Lesson 5 – Be Realistic and Opportunistic

  • Why is your goal important, and why hasn’t it already been achieved?
  • What is the most direct way to achieve it?
  • What resources do you have, and what resources do you need?

Lesson 6 – Never Give Up

  • You don’t have the benefit of knowing where the finishing line is. Just keep going and never give up.

Setting Yourself Up For Career Success

As we head into a new season, it is a good time to take a moment to assess where things stand regarding your career goals. What are your achievements of the past couple of months; of the past year? What skills do you want to hone in the coming months? What kinds of careers are exciting for you right now?

Last week, the Office of Postdoc Affairs welcomed a new cohort of postdoc fellows to the UW community. During the orientation session, we heard from champions of the UW postdoc experience on ways we, as a large university, can help you. These included Dr. John Slattery from UW School of Medicine; Emma Williams from Office of the Ombud; Catherine Basl from UW Career & Internship Center; Dr. Stacey Long-Genevese from the Institute of Translational Health Sciences (ITHS), and Dr. Karla-Luise Herpoldt, Co-Chair of the UW Postdoc Association (UWPA).

We also kick-started a workshop, Making the Most of your Postdoc Experience, highlighting tools and strategies to jump feet-first into your postdoc experience and set you up for success in your next career moves. While your research experiences will be driven by your research project and mentor, we encourage you to spend some time exploring non-bench skills and diverse career options (academic vs. non-academic; public sector; industry; non-profits; entrepreneurship; science communication; etc.). Here are a few tips:

1. Take the time to create an Individual Development Plan, identifying short-term and mid-term goals for your research, your career, and your personal life. Discuss your plans and goals with your primary research mentor and a larger group of mentors who will support your growth.
2. Plan the steps necessary to achieve independence. What skills and strengths do you have and where do you still need to grow? What contribution do you want to make — whether it is your research direction or your career pathway or both?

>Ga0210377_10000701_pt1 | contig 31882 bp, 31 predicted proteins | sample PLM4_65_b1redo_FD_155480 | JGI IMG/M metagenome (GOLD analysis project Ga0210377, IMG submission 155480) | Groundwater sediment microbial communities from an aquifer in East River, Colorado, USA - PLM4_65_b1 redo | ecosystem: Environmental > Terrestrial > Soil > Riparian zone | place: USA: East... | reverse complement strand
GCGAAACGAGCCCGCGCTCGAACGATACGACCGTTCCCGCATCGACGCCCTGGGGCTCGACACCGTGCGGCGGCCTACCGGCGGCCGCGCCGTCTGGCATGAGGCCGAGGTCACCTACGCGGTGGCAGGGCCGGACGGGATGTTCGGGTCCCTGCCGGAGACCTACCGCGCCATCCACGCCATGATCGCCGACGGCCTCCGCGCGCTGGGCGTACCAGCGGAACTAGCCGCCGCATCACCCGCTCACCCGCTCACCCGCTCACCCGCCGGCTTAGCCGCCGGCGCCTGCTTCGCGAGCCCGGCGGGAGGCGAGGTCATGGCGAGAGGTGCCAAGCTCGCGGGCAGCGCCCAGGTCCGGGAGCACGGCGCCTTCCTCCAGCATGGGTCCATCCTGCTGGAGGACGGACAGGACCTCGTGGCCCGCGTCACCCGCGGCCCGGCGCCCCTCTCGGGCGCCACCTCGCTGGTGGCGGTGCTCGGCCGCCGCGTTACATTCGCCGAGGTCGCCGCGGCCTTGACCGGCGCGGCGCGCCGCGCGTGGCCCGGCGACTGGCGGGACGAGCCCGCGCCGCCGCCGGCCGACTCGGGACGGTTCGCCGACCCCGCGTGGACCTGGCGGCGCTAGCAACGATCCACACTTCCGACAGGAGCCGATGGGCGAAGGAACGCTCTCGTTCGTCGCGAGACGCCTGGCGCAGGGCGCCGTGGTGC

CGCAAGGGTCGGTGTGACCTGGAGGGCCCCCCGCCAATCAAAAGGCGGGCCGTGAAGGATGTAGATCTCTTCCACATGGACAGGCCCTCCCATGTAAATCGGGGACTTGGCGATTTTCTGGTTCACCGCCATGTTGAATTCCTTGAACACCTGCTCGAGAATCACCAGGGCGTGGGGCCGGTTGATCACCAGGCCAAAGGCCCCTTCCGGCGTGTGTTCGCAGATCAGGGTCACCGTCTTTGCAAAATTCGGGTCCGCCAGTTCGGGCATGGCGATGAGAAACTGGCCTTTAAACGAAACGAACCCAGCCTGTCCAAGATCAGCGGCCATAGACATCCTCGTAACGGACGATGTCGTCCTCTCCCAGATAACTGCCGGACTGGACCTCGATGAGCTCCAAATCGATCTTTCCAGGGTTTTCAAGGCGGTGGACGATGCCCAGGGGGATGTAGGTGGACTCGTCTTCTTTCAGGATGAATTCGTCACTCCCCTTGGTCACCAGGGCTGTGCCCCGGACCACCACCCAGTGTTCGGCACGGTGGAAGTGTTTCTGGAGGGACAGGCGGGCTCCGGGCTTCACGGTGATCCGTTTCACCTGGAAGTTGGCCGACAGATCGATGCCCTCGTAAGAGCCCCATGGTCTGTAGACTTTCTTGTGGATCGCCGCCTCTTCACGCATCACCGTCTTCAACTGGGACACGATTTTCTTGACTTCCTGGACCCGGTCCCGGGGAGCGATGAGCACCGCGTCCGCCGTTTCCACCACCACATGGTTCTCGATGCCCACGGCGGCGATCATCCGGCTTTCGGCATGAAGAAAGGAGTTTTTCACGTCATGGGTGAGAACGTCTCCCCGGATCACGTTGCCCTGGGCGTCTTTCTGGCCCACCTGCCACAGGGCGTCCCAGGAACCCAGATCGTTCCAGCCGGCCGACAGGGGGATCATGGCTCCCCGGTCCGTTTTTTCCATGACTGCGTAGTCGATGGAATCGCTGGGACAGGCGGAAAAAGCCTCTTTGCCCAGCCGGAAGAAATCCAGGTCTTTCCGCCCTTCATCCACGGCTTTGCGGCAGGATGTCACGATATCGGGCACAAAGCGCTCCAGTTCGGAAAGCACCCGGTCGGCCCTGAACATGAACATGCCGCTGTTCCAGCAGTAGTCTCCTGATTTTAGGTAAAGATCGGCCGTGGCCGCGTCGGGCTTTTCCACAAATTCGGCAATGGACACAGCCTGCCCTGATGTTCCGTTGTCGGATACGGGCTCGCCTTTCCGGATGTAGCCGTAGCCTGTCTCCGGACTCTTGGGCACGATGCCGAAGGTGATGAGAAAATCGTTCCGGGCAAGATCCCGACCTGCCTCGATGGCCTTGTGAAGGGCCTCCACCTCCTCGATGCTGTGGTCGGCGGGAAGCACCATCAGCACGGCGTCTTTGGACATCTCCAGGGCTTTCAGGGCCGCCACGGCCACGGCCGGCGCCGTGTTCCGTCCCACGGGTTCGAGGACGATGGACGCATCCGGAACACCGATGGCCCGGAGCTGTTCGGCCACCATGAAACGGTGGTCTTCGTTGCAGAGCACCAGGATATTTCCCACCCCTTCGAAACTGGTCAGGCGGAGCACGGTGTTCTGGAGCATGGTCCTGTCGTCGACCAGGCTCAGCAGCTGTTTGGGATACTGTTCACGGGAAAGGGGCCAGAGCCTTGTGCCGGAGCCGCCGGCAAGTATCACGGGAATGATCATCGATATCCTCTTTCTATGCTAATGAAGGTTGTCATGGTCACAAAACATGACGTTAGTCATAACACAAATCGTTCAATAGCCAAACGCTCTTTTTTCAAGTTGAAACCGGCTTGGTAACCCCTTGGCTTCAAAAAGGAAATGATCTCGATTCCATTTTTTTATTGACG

3. Build your network so you can explore diverse career options. Try out some informational interviews based on even distant connections to learn more about what work-life is like in a variety of sectors. Ask these informants how they got started, and what skills or experiences they recommend cultivating during your postdoc years.

The UW Office of Postdoctoral Affairs has many resources to support all aspects of your postdoc experience. Join us to build on these insights and others at the next professional development event on October 16th (3:30–5 p.m., Health Sciences Building T531). Dr. Keith Micoli, Assistant Dean for Postdoctoral Affairs at New York University School of Medicine will be presenting a workshop entitled Beyond the End of the Road: Career Advice From the Wilderness. There, he will share lessons learned and best practices gleaned from his experiences leading the NYU Scientific Training Enhancement Program (NYU-STEP), including the importance of individual career development plan implementation and the identification and cultivation of skills necessary for informed career choices. It’s never too early, or too late, to start thinking about your next career step! We look forward to talking with you at this upcoming event.

Graduating soon, and what next?

“I am a fifth-year doctoral student and will be graduating soon. I’m at the point in my graduate education where I am thinking about possible careers. What are some simple steps I can take to start my career planning?” –Anonymous

Lucky you, grad student, you get two answers to your question! One is from Catherine Basl, career counselor with Career & Internship Services. Catherine manages the center’s programming for graduate students. Another is from the Core Programs team, who support personal and professional development of grad students at the UW. You know what they say, two heads are better than one!

Catherine Basl, career counselor, Career & Internship Services:

Leverage your research skills for career planning! Aim for a mix of independent reading about options and connecting with professionals in coffee chats or at events.

A few ideas for getting started:

  • Talk to one alum of your graduate program who works outside of academia in an area of possible interest. Graduate Program Advisers could be a good resource for finding alumni.
  • Attend an event on campus (Core Programs and the Career & Internship Center host many) that is focused on employer connections or exploring options.